• Kidnapping for ransom has been a persistent problem for the Christian community in Egypt amid the political upheaval and instability following the “Arab Spring” revolution of 2011. On 14 June, Wadie Ramses, a well-known surgeon, was seized in El-Arish. The assailants opened fire on his vehicle and took him away wounded. They later demanded a ransom of ten million Egyptian Pounds (£800,000; US$1.4 million) for his release. Two days later, Christian merchant Gemal Shenouda was captured near his home in the same city. It is thought that Islamic militants with links to al-Qaeda, who have been behind escalating violence in the Sinai region, are responsible for the kidnappings. Pray for the safe return of our two Christian brothers and that they and their families will know the Lord’s peace. Subscribe to the prayer points rss feed Mon, Sep 2014 00:00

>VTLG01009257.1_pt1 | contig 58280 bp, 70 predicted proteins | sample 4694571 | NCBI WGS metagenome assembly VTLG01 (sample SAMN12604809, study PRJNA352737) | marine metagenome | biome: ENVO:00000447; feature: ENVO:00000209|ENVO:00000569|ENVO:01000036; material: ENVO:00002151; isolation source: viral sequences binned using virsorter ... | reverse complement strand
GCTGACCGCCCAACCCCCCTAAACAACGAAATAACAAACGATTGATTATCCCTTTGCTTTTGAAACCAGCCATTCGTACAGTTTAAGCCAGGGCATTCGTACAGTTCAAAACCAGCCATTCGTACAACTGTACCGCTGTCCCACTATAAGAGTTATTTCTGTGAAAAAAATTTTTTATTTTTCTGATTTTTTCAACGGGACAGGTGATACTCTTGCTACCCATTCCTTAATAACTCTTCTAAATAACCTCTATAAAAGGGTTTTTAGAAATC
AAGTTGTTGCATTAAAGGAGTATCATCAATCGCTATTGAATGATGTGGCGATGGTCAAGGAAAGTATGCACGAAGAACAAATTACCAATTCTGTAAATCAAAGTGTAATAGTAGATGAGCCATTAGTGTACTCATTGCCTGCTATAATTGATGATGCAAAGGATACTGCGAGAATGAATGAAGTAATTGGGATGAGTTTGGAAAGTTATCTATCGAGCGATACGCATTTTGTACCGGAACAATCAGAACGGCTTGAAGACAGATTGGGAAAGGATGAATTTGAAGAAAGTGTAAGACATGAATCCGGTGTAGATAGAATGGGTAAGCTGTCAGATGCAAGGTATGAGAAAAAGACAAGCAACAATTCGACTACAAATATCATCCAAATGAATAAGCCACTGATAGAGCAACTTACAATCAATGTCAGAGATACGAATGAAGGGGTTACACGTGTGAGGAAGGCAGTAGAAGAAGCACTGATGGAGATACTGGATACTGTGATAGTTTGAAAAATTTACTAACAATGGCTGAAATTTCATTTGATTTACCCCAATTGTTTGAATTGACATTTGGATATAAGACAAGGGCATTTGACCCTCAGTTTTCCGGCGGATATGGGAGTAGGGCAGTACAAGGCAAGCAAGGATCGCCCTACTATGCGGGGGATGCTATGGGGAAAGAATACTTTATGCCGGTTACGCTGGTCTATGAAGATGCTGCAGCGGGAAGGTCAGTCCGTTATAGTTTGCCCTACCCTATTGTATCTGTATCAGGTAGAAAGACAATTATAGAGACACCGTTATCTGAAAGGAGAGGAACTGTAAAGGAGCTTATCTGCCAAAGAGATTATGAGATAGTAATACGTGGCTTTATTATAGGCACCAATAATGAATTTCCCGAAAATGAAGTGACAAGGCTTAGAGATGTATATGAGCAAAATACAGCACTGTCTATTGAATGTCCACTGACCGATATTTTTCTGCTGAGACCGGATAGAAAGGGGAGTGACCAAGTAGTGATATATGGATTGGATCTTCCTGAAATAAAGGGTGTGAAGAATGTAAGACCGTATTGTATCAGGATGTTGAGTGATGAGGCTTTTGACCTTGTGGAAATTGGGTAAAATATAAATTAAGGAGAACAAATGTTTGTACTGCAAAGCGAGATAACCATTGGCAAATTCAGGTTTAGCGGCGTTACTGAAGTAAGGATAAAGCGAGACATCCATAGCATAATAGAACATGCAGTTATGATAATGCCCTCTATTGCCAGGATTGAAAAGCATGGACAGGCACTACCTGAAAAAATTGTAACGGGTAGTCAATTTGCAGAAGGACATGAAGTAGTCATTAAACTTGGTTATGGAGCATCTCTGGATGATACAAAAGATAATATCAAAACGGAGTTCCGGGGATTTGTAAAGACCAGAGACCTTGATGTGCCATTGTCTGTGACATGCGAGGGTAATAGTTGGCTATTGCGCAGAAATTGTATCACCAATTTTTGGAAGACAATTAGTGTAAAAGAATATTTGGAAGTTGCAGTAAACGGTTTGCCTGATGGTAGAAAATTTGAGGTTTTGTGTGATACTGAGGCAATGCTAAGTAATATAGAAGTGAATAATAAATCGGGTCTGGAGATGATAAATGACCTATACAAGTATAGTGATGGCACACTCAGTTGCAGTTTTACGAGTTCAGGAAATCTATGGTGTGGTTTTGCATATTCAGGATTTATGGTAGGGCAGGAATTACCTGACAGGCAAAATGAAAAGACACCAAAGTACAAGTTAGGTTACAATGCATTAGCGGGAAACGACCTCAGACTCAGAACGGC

• On 18 June, Bishoy Armia Boulous (31) was sentenced to five years in prison and given a fi ne of 500 Egyptian Pounds (US£70; £40) for “disturbing the peace by broadcasting false information” in connection with reports he produced relating to anti-Christian violence in Minya for a Christian TV channel. His lawyer believes that Bishoy has been targeted because of his conversion from Islam. The Christian gained notoriety in Egypt in 2007 as the first person to try to change his religion on his ID card, a case that is still unresolved owing to the political tumult in the country over the last three years. Pray that the Lord will be Bishoy’s strength and shield (Psalm 28:7), and that he will soon be released. Subscribe to the prayer points rss feed Sun, Sep 2014 00:00